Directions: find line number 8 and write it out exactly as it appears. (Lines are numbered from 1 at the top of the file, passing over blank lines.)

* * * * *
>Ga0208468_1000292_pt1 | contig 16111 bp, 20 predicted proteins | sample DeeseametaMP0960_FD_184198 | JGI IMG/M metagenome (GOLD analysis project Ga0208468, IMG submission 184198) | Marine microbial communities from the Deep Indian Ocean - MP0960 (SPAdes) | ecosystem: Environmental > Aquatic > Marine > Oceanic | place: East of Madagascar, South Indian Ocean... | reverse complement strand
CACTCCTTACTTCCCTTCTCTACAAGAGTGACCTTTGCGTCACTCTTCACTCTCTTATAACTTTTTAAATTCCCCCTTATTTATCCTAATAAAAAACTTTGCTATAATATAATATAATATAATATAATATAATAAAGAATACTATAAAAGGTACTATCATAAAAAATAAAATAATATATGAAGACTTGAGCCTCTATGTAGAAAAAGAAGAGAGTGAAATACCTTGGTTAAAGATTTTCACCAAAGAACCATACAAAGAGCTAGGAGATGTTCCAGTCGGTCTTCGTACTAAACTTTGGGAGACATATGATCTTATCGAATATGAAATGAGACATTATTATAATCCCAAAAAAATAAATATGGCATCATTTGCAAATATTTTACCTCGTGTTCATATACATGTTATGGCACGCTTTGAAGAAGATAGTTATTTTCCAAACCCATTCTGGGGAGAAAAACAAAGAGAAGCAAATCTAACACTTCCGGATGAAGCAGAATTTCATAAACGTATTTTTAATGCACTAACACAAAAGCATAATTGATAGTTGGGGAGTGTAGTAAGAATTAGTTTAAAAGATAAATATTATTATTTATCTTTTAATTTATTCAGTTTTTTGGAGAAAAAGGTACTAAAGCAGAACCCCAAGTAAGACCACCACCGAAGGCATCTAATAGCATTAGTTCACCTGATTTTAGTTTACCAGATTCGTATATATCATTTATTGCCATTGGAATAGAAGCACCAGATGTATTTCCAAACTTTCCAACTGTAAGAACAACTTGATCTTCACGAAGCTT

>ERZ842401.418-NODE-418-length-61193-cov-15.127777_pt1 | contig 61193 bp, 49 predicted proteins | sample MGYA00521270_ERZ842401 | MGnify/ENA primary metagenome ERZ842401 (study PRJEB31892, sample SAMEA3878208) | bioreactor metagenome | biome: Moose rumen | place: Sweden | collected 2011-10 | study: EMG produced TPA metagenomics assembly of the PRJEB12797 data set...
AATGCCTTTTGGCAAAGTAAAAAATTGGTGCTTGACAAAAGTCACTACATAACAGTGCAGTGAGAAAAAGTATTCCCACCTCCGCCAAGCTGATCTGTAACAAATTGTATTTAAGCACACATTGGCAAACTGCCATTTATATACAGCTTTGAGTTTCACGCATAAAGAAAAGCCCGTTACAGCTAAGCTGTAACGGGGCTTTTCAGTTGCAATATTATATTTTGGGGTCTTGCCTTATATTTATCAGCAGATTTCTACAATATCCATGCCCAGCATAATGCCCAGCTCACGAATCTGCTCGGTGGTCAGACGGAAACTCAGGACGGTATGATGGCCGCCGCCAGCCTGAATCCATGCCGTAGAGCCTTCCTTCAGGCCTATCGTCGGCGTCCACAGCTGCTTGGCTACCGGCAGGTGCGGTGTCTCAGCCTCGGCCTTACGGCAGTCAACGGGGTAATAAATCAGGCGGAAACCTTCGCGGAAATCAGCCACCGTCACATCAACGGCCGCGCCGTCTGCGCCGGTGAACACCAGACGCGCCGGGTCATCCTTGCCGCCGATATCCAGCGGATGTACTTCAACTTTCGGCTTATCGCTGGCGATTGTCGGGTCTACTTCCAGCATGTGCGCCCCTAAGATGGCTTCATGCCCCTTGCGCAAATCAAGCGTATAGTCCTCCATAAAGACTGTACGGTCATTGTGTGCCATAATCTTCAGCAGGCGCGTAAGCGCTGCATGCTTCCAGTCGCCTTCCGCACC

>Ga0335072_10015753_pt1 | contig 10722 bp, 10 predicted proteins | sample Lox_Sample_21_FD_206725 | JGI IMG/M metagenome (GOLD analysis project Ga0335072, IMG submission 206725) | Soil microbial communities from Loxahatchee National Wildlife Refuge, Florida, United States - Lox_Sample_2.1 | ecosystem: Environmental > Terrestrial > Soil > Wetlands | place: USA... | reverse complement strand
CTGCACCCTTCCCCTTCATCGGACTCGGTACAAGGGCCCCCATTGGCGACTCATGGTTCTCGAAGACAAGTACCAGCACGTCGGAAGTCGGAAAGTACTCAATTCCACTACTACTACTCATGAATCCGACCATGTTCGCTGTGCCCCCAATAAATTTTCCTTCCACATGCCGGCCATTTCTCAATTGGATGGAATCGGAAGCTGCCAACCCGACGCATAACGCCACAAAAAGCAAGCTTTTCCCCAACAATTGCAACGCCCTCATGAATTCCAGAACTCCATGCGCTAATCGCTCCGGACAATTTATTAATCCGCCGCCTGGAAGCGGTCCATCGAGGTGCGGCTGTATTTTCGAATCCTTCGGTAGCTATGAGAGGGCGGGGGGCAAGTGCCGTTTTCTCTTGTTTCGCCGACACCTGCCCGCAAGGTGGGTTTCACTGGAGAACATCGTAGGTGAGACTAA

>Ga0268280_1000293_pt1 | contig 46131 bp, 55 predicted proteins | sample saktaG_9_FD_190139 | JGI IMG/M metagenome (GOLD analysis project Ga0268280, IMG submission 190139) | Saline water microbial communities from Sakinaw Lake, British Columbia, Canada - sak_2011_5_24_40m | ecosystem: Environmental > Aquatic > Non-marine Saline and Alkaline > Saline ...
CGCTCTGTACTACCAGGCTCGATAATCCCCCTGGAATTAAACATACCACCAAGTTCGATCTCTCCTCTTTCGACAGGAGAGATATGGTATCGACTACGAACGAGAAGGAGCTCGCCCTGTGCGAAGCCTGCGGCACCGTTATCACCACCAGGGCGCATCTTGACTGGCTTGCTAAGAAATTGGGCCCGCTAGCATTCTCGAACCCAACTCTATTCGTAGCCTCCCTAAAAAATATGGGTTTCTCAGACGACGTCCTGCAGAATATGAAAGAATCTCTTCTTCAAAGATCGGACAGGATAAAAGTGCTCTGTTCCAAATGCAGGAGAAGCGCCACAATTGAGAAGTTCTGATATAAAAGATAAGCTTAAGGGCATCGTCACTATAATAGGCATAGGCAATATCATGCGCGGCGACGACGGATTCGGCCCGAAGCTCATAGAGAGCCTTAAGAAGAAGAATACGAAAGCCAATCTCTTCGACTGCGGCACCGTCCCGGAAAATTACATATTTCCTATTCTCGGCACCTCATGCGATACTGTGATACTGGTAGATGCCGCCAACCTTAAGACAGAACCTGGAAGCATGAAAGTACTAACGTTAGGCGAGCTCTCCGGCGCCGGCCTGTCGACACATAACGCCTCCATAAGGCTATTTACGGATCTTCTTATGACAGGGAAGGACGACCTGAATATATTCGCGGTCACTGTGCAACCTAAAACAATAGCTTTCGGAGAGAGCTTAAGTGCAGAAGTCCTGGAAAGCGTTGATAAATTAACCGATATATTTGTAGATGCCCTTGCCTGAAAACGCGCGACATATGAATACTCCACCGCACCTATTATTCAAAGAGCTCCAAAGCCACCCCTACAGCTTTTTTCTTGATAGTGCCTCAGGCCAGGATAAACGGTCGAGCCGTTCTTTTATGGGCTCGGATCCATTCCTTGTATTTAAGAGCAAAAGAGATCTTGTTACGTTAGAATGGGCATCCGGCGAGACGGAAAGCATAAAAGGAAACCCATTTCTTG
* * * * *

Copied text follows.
CGCTCTGTACTACCAGGCTCGATAATCCCCCTGGAATTAAACATACCACCAAGTTCGATCTCTCCTCTTTCGACAGGAGAGATATGGTATCGACTACGAACGAGAAGGAGCTCGCCCTGTGCGAAGCCTGCGGCACCGTTATCACCACCAGGGCGCATCTTGACTGGCTTGCTAAGAAATTGGGCCCGCTAGCATTCTCGAACCCAACTCTATTCGTAGCCTCCCTAAAAAATATGGGTTTCTCAGACGACGTCCTGCAGAATATGAAAGAATCTCTTCTTCAAAGATCGGACAGGATAAAAGTGCTCTGTTCCAAATGCAGGAGAAGCGCCACAATTGAGAAGTTCTGATATAAAAGATAAGCTTAAGGGCATCGTCACTATAATAGGCATAGGCAATATCATGCGCGGCGACGACGGATTCGGCCCGAAGCTCATAGAGAGCCTTAAGAAGAAGAATACGAAAGCCAATCTCTTCGACTGCGGCACCGTCCCGGAAAATTACATATTTCCTATTCTCGGCACCTCATGCGATACTGTGATACTGGTAGATGCCGCCAACCTTAAGACAGAACCTGGAAGCATGAAAGTACTAACGTTAGGCGAGCTCTCCGGCGCCGGCCTGTCGACACATAACGCCTCCATAAGGCTATTTACGGATCTTCTTATGACAGGGAAGGACGACCTGAATATATTCGCGGTCACTGTGCAACCTAAAACAATAGCTTTCGGAGAGAGCTTAAGTGCAGAAGTCCTGGAAAGCGTTGATAAATTAACCGATATATTTGTAGATGCCCTTGCCTGAAAACGCGCGACATATGAATACTCCACCGCACCTATTATTCAAAGAGCTCCAAAGCCACCCCTACAGCTTTTTTCTTGATAGTGCCTCAGGCCAGGATAAACGGTCGAGCCGTTCTTTTATGGGCTCGGATCCATTCCTTGTATTTAAGAGCAAAAGAGATCTTGTTACGTTAGAATGGGCATCCGGCGAGACGGAAAGCATAAAAGGAAACCCATTTCTTG